Work by Montana State University students and scientists in fields such as biochemistry, the environment, health and physics pushed the university to one of its strongest years ever for research.
Research and contract expenditures from state, private and federal funding sources topped $130.8 million for the fiscal year that ended in June, according to Renee Reijo Pera, MSU vice president for research and economic development. It marks the largest yearly total on record and a $12 million increase over the year before.
MSU researchers were more aggressive in pursuing grant funding in fiscal year 2017 than in any recent year. Faculty members wrote 1,729 grant applications over the past year, an increase of more than 100 over the previous year’s total. From those proposals, the university opened 562 new grant awards worth some $75.5 million, up more than 8 percent over the prior year.
Out of MSU’s research expenditures, $22.2 million was credited to the College of Letters and Science, the university’s largest college, with the departments of chemistry and biochemistry, cell biology and neuroscience, and ecology contributing heavily to total expenditures. The total for the Department of Microbiology and Immunology alone exceeded $8 million.
MSU’s College of Agriculture accounted for $19.4 million of the total. The college houses the departments of immunology and infectious diseases, plant pathology, and land resources and environmental sciences — three of the biggest contributors to research spending university-wide. The Montana Agricultural Experiment Station program also expended $16.7 million on research.
The College of Engineering accounted for $17 million in research spending, chiefly in electrical and computer engineering, the Center for Biofilm Engineering and the Western Transportation Institute.
Highlights from the past year’s research and scholarship include:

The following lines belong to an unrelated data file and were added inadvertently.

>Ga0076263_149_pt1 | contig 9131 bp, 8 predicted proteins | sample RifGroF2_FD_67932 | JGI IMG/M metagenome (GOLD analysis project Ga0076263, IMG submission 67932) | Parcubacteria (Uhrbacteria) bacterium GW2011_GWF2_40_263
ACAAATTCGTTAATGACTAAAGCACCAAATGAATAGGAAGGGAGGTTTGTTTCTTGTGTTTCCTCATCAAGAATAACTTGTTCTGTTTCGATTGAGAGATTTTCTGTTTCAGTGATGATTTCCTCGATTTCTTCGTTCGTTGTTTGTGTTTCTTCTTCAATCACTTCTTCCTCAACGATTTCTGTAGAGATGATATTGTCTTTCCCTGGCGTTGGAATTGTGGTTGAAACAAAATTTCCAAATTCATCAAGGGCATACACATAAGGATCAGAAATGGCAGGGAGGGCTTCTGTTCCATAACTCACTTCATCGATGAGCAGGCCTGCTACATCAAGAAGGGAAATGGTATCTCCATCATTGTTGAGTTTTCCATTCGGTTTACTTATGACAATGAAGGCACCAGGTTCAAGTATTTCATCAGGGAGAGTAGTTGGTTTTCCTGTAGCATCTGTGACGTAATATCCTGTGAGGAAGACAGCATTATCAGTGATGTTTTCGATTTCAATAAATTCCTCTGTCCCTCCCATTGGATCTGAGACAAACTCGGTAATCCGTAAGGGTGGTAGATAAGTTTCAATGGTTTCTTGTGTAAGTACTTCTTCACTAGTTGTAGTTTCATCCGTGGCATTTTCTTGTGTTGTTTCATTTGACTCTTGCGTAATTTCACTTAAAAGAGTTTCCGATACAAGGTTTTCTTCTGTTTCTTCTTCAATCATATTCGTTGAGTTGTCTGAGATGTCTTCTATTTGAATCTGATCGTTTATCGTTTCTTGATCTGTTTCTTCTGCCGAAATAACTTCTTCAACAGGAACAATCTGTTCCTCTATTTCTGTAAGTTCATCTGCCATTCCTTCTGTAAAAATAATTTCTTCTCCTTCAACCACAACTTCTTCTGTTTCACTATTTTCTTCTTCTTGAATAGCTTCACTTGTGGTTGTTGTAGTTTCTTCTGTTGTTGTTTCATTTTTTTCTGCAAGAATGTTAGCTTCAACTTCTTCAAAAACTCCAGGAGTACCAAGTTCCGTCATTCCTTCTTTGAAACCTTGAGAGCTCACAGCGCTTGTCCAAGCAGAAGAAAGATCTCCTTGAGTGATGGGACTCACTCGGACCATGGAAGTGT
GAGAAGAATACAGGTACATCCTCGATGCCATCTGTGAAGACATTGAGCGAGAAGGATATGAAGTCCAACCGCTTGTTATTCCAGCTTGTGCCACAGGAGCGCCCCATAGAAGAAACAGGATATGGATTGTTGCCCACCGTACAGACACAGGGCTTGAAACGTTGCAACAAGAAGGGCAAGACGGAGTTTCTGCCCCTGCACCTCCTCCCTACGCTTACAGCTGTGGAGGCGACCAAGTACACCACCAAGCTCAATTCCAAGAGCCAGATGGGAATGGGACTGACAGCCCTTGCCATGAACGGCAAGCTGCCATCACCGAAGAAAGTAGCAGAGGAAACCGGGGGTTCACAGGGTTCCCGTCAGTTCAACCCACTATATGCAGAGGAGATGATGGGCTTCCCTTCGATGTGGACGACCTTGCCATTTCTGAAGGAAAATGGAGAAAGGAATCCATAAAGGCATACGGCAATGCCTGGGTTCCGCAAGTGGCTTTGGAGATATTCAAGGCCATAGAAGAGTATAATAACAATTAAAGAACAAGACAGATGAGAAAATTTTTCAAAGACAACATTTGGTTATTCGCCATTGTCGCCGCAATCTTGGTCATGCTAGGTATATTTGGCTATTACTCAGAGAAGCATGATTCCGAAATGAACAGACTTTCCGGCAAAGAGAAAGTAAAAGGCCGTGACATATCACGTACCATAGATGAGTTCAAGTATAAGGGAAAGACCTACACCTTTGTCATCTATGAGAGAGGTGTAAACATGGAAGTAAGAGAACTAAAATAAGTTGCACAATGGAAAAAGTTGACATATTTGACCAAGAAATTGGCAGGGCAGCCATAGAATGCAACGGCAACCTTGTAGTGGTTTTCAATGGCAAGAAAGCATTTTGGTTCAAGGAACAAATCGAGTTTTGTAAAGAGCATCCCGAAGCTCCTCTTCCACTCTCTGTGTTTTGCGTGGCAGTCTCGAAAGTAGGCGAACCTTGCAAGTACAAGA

In October, a regional team led by MSU environmental science professor Paul Stoy in the Department of Land Resources and Environmental Sciences in the College of Agriculture received $6 million from the National Science Foundation to research how biofuels and carbon capture technologies can be sustainably introduced into the Upper Missouri River Basin.
The College of Nursing’s Caring for Our Own Program, designed to help Native Americans succeed in nursing, received a grant worth nearly $1 million in October from the Indian Health Service. The college also operates the MSU Center for American Indian and Rural Health Equity, founded in 2014 with a $10.6 million grant from the National Institutes of Health.
MSU’s Western Transportation Institute, part of the College of Engineering, won a $7.5 million U.S. Department of Transportation grant in December to lead research to improve mobility.
Connie B. Chang, assistant professor of chemical and biological engineering in the College of Engineering, received a $1.3 million grant from the Defense Advanced Research Projects Agency in January to push the boundaries of a new approach for treating the flu and other fast-evolving viruses that resist traditional vaccines.
Also in January, two MSU projects in the Department of Electrical and Computer Engineering received $400,000 from NASA for work on radiation-resistant computers and the study of gamma-ray bursts in thunderclouds.
In April, MSU virologist Michelle Flenniken in the Department of Plant Sciences and Plant Pathology in the College of Agriculture won a National Science Foundation CAREER Award of more than $500,000 that will fund her research into the ways that honeybees fight off viral pathogens.
In June, Erik Grumstrup, an assistant professor of chemistry and biochemistry in the College of Letters and Science, was one of eight in the U.S. to win a 2017 Young Investigator Award from the Arnold O. and Mabel Beckman Foundation. The four-year, $750,000 award will further his study of nanomaterials, which are critical to cellphones, solar cells and other advanced electronics.
NASA awarded MSU physicist Nicolas Yunes in the College of Letters and Science a $750,000 grant in July to study the extreme gravity of neutron stars and black holes.